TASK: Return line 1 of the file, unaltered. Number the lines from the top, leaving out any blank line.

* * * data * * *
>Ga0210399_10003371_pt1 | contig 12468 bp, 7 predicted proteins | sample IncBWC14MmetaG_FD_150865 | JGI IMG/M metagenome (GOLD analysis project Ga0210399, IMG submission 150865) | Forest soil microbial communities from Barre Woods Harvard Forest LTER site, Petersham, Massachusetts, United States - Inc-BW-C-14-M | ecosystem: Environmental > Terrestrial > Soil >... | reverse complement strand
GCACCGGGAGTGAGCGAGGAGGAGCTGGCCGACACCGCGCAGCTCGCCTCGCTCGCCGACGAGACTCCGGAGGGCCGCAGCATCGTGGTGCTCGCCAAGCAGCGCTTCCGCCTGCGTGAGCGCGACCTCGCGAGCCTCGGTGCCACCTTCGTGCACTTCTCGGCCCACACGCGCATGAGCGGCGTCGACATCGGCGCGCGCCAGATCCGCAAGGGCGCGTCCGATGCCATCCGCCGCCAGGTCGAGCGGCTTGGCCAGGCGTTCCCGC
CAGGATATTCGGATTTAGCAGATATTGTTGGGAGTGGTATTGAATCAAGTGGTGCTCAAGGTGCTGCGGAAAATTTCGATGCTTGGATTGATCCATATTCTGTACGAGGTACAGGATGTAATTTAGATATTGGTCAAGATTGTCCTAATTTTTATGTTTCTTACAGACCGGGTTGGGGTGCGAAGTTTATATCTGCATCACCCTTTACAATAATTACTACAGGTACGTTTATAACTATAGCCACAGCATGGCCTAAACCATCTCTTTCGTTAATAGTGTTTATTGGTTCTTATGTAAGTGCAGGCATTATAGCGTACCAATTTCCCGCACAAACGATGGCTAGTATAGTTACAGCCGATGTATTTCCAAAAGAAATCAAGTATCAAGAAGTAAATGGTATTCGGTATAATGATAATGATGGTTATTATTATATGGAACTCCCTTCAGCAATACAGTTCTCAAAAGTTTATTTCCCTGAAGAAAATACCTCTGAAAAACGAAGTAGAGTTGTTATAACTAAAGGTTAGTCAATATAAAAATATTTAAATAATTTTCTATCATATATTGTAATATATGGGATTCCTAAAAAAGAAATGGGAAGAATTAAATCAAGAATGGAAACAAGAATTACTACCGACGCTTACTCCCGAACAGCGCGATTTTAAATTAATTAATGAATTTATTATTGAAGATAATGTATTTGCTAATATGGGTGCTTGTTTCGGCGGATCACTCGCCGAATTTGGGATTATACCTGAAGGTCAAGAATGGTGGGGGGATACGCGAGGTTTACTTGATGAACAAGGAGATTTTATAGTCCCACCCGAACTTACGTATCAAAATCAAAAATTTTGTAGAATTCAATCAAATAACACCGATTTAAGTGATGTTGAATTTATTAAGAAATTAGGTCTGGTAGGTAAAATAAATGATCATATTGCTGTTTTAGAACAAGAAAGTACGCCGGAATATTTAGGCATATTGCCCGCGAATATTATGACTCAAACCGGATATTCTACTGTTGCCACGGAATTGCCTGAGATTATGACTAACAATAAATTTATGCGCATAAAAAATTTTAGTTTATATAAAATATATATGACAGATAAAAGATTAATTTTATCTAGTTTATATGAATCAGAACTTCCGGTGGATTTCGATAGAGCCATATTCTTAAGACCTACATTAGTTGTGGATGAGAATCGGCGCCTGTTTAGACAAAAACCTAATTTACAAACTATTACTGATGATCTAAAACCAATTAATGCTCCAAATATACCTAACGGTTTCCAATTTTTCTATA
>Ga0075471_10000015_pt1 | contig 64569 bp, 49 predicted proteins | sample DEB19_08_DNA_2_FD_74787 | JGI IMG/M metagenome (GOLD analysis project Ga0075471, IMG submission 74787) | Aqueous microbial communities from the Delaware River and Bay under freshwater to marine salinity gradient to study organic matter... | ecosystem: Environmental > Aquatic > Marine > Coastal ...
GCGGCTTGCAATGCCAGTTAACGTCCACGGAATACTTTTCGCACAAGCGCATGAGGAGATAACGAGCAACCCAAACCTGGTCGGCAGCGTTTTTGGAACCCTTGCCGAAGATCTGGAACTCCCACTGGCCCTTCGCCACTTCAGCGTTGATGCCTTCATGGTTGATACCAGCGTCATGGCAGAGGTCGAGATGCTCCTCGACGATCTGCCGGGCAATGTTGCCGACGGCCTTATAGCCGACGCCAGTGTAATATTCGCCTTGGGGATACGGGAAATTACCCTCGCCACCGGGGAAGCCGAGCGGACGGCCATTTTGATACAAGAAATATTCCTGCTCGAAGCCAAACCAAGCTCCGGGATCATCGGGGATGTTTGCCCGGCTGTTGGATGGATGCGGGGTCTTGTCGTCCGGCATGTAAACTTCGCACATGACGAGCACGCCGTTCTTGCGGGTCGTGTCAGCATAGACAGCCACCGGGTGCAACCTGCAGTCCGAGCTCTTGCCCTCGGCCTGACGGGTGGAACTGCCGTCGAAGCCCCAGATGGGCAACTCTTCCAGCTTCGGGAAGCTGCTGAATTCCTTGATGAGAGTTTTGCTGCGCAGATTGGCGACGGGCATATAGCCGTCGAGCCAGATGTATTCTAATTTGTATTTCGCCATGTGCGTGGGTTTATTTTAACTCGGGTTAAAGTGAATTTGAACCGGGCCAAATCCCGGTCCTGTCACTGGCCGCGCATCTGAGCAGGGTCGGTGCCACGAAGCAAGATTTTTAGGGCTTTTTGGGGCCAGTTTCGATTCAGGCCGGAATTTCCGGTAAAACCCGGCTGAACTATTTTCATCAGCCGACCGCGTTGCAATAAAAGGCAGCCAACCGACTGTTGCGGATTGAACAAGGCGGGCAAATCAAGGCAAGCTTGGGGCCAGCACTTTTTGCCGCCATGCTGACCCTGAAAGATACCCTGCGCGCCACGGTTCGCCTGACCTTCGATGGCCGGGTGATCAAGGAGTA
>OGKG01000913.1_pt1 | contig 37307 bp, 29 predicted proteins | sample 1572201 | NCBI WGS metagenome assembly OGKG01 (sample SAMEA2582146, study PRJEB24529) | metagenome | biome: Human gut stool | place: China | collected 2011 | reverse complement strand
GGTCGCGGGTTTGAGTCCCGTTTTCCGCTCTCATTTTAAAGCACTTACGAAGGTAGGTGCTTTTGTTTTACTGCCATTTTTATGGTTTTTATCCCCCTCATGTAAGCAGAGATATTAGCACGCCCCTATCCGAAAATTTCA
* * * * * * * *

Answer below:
>Ga0210399_10003371_pt1 | contig 12468 bp, 7 predicted proteins | sample IncBWC14MmetaG_FD_150865 | JGI IMG/M metagenome (GOLD analysis project Ga0210399, IMG submission 150865) | Forest soil microbial communities from Barre Woods Harvard Forest LTER site, Petersham, Massachusetts, United States - Inc-BW-C-14-M | ecosystem: Environmental > Terrestrial > Soil >... | reverse complement strand